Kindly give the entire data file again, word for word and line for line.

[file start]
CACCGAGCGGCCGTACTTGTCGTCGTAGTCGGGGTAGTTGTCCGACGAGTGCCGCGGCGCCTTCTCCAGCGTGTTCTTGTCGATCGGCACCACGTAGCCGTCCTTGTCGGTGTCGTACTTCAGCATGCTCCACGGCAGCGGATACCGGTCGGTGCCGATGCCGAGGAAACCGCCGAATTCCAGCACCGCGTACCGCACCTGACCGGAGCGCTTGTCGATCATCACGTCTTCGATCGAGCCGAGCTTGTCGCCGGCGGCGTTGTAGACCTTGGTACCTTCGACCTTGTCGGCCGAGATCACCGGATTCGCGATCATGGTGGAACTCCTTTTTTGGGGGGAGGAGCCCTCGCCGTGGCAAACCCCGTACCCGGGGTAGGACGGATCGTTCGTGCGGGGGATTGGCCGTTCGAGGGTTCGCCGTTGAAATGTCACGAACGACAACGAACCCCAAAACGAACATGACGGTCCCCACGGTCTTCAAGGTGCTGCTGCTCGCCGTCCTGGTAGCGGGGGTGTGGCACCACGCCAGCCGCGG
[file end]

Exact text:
CACCGAGCGGCCGTACTTGTCGTCGTAGTCGGGGTAGTTGTCCGACGAGTGCCGCGGCGCCTTCTCCAGCGTGTTCTTGTCGATCGGCACCACGTAGCCGTCCTTGTCGGTGTCGTACTTCAGCATGCTCCACGGCAGCGGATACCGGTCGGTGCCGATGCCGAGGAAACCGCCGAATTCCAGCACCGCGTACCGCACCTGACCGGAGCGCTTGTCGATCATCACGTCTTCGATCGAGCCGAGCTTGTCGCCGGCGGCGTTGTAGACCTTGGTACCTTCGACCTTGTCGGCCGAGATCACCGGATTCGCGATCATGGTGGAACTCCTTTTTTGGGGGGAGGAGCCCTCGCCGTGGCAAACCCCGTACCCGGGGTAGGACGGATCGTTCGTGCGGGGGATTGGCCGTTCGAGGGTTCGCCGTTGAAATGTCACGAACGACAACGAACCCCAAAACGAACATGACGGTCCCCACGGTCTTCAAGGTGCTGCTGCTCGCCGTCCTGGTAGCGGGGGTGTGGCACCACGCCAGCCGCGG